Chaos Theory

Posted on 16th May 2004 by Ryan Somma in Ionian Enchantment

What is Chaos Theory?

Chaos theory deals with the ultimately unpredictable nature of our universe. The Principles of Chaos Theory were discovered by a meteorologist named Edward Lorenze, who was working on the problem of predicting weather patterns in 1960. One day in 1961 he ran a mathematical sequence through a computer that he had run previously.

When He returned, he found a set of results wildly different from his originals. He eventually traced this difference in outcomes to the number he had entered off of the printout, which had been calculated to only 3 decimal places to save paper. The original sequence had run on the number .506127, he had only entered the number .506.

The conventional wisdom of the time stated that such a miniscule difference in figures should have produced very similar results. Being able to measure something to the third decimal place was quite an accomplishment. The fact that a difference of .000127 between the initial and subsequent conditions could cause such drastically different results called the predictability of complex systems into question. Weather, population growth, the orbits of planets, all of these systems were proven ultimately unpredictable.

The Chaos theory metaphor is the flapping of a butterfly’s wings in Central Park creating a monsoon in Asia. The three decimal places represent the flapping of a butterfly’s wings, and the monsoon is the unpredictable result of leaving the butterfly out of the equation.

Now consider some numbers that are mathematical constants in so many of our equations:

0.000 000 000 000 000 000 000 000 006 626

Planck’s Constant (h)

Pi
(Click to View)

Phi
(Click to View)


The Pattern of Chaos, Infinite Regression

Fractals

Fractals are objects that display self-similarity at various scales. Magnifying a fractal reveals small-scale details similar to the large-scale characteristics. Like Pi or Phi, fractals are infinite geometric expressions that do not repeat as we explore them, but exhibit different expressions of their basic form throughout.

The Mandelbrot Set

This is the set of points in the complex c-plane that do not go to infinity when iterating zn+1=zn2+c starting with z=0. The set is famous for its relative simplicity, but startlingly complex expressions:

The Julia Set

When we leave the variable c fixed through our iterations of the equation, we achieve a different fractal. Some expressions of the Julia set are known as “Dragon Fractals”.

Artists, such as Linda Bucklin, have begun constructing artwork out of chaos theory. Here are two examples of her work with fractals:


Beyond…

Nature’s Fractals



The Pattern of a Snowflake in the Koch Curve

Henry David Thoreau, in his classic text “Walden”, recognized the repeating patterns of the natural world:

“When the frost comes out in the spring, and even in a thawing day in the winter, the sand begins to flow down the slopes like lava, sometimes bursting out through the snow and overflowing it where no sand was to be seen before. Innumerable little streams overlap and interlace one with another, exhibiting a sort of hybrid product, which obeys half way the law of currents, and half way that of vegetation. As it flows it takes the forms of sappy leaves or vines, making heaps of pulpy sprays a foot or more in depth, and resembling, as you look down on them, the laciniated, lobed, and imbricated thalluses of some lichens; or you are reminded of coral, of leopard’s paws or birds’ feet, of brains or lungs or bowels, and excrements of all kinds.”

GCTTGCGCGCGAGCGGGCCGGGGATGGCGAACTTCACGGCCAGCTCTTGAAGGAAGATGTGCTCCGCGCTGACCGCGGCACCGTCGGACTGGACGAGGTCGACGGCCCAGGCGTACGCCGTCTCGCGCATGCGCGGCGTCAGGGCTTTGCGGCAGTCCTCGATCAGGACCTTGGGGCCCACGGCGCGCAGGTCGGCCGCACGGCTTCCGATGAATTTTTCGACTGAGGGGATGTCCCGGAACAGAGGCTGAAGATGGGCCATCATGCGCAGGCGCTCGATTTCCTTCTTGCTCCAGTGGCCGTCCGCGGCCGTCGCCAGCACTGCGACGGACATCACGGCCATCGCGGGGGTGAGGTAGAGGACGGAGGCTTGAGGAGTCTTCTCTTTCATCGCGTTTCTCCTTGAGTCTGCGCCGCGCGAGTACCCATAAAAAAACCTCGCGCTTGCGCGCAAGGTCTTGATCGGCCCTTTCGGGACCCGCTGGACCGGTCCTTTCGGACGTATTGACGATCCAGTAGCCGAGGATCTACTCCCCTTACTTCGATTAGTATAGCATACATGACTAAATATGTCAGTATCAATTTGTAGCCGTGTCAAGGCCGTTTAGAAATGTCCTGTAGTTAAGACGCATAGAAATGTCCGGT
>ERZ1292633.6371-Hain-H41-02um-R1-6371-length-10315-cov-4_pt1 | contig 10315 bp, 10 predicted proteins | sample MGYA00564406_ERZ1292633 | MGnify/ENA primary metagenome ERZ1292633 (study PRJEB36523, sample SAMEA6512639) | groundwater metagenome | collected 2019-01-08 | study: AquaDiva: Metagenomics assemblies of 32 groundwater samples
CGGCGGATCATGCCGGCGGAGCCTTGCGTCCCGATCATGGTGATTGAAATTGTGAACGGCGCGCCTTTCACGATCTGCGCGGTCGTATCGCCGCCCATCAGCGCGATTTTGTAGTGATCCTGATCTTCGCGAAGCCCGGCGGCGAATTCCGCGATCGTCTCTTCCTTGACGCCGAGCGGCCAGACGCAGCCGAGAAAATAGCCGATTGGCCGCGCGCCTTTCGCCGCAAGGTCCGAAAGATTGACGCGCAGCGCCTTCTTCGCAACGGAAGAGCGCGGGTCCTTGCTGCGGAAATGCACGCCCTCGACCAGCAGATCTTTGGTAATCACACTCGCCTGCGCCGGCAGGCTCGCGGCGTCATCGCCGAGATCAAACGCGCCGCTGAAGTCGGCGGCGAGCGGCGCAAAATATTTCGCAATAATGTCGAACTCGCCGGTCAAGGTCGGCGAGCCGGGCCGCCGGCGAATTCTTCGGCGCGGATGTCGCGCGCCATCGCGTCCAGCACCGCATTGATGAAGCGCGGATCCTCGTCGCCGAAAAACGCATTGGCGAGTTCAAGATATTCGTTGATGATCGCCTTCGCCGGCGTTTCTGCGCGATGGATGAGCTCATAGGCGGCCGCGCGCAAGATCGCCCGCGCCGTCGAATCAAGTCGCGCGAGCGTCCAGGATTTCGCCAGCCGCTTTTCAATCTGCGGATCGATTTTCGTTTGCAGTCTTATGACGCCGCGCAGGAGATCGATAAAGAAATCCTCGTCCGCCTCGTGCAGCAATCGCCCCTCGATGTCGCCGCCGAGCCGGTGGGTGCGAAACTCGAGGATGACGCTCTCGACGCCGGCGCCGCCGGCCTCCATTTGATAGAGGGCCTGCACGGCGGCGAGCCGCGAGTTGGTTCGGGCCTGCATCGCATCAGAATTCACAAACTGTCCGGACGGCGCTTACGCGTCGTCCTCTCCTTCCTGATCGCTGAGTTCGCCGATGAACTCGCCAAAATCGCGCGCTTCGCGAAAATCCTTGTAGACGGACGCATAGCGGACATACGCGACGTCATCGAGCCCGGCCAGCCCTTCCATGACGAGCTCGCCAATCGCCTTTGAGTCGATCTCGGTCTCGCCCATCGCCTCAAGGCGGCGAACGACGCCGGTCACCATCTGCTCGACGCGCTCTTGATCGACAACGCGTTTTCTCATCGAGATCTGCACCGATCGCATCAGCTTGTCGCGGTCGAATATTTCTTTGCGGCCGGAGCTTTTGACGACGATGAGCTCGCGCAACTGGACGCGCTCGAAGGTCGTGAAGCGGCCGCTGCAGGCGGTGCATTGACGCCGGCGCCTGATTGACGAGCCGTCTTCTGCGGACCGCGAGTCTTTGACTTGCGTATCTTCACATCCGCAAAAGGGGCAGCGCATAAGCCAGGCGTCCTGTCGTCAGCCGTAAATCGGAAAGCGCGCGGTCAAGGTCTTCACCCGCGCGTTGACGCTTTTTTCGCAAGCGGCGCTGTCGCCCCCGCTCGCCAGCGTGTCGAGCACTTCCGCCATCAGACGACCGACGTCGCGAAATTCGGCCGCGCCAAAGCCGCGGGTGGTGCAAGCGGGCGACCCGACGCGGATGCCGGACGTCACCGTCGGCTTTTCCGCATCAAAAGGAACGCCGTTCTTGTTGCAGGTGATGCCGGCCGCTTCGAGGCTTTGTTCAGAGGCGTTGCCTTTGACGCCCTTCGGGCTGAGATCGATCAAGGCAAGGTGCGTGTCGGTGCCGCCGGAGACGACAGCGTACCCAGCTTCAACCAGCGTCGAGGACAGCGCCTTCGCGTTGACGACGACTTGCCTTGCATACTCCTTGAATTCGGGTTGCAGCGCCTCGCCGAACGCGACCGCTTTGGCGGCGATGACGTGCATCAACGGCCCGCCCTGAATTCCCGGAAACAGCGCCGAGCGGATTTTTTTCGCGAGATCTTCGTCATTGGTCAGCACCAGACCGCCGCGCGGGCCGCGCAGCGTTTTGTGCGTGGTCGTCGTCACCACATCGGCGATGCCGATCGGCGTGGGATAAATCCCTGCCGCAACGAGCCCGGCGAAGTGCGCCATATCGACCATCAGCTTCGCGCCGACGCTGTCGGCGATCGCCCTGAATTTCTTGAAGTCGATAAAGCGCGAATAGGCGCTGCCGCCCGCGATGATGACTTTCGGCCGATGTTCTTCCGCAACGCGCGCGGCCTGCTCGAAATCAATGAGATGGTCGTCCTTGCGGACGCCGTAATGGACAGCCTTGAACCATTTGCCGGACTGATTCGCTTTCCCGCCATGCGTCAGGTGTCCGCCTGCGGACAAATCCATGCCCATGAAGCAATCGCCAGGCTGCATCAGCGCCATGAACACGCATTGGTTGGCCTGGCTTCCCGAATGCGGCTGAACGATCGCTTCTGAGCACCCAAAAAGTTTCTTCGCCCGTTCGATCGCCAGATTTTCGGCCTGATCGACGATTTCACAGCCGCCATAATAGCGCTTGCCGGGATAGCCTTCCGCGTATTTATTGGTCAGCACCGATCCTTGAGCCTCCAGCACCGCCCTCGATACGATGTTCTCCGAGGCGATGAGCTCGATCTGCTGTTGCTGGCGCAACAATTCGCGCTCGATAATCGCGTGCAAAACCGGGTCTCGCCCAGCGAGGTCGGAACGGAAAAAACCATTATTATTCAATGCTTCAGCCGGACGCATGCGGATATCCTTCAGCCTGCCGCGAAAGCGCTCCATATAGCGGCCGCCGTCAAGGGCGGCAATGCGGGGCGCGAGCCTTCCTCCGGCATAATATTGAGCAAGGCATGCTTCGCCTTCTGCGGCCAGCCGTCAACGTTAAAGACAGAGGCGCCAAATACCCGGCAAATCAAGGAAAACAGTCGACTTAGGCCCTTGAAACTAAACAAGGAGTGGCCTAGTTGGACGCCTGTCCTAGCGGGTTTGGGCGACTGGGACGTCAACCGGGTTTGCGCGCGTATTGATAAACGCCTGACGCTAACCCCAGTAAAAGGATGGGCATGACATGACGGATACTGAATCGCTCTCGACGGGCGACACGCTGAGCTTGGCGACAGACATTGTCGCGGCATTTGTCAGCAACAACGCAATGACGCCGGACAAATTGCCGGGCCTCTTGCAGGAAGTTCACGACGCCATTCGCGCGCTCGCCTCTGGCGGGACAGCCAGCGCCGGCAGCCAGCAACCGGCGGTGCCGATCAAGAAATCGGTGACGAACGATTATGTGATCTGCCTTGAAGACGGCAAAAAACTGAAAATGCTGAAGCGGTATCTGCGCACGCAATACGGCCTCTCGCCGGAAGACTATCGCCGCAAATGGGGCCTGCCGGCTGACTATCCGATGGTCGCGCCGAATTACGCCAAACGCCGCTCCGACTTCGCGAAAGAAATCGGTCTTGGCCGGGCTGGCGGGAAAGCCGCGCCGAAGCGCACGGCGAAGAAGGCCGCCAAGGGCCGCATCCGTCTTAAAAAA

Pattern repeats: Geometric Design, a Pinecone, a Sunflower

Dirt, streams, the branches of trees, the veins of our circulatory system, these are natural patterns that repeat and mimic one another. We can see a repetitive pattern in the suns circling galaxies, planets circling suns, and electrons circling atoms. For some of these patterns, like the growth of trees and the patterns of animal hides, we have decoded the mathematical formulas to express them. Other patterns, like the macro cosmos of our universe, are impossible to define.

The Fibonacci Set

{1, 1, 2, 3, 5, 8, 13, 21, 34, 55, 89, 144, 233, 377,…}

Each number in this set is equal to the sum of the two numbers preceding it. The set is used to predict population growth, the branching of plant stems, and even the radiation of cactus needles. An interesting phenomenon occurs when we divide each number in the set by its predecessor:

1 / 1 = 1
2 / 1 = 2
3 / 2 = 1.5
5 / 3 = 1.6666667
8 / 5 = 1.6
12 / 8 = 1.625
21 / 13 = 1.6153846
34 / 21 = 1.6190476

We get closer and closer to the number Phi (1.618033988…), but never reach it precisely. There is a sort of romantic poetry in this ratio, which we find expressed in so many natural ways in our world.

Pattern repeats: A fractal, a Cactus

Reality’s Infinite Mystery

Fractals, Pi, Chaos Theory are all mathematical proofs for the infinite nature of certain aspects of our universe. You would spend an infinite amount of time chasing down the secrets of Pi. Even with an ocean of numbers behind you, discovered and relegated to the known, the unknown next number still lies just over the horizon, and like the horizon, you may chase it endlessly, but never reach it.

There are two attitudes we may take to this revelation. We can look at existence as hopeless, a futile struggle to attain infinity. Such pessimism is an easy rationalization for the lazy mind, which seeks stasis and abhors the efforts that growth demands.

The alternative is to see this as a voyage of infinite discovery, with no end in sight, or even mathematically possible.


Further Reading:

Stewart, Ian, Does God Play Dice? The Mathematics of Chaos, Penguin Books Ltd, Harmondsworth, Middlesex, 1989.

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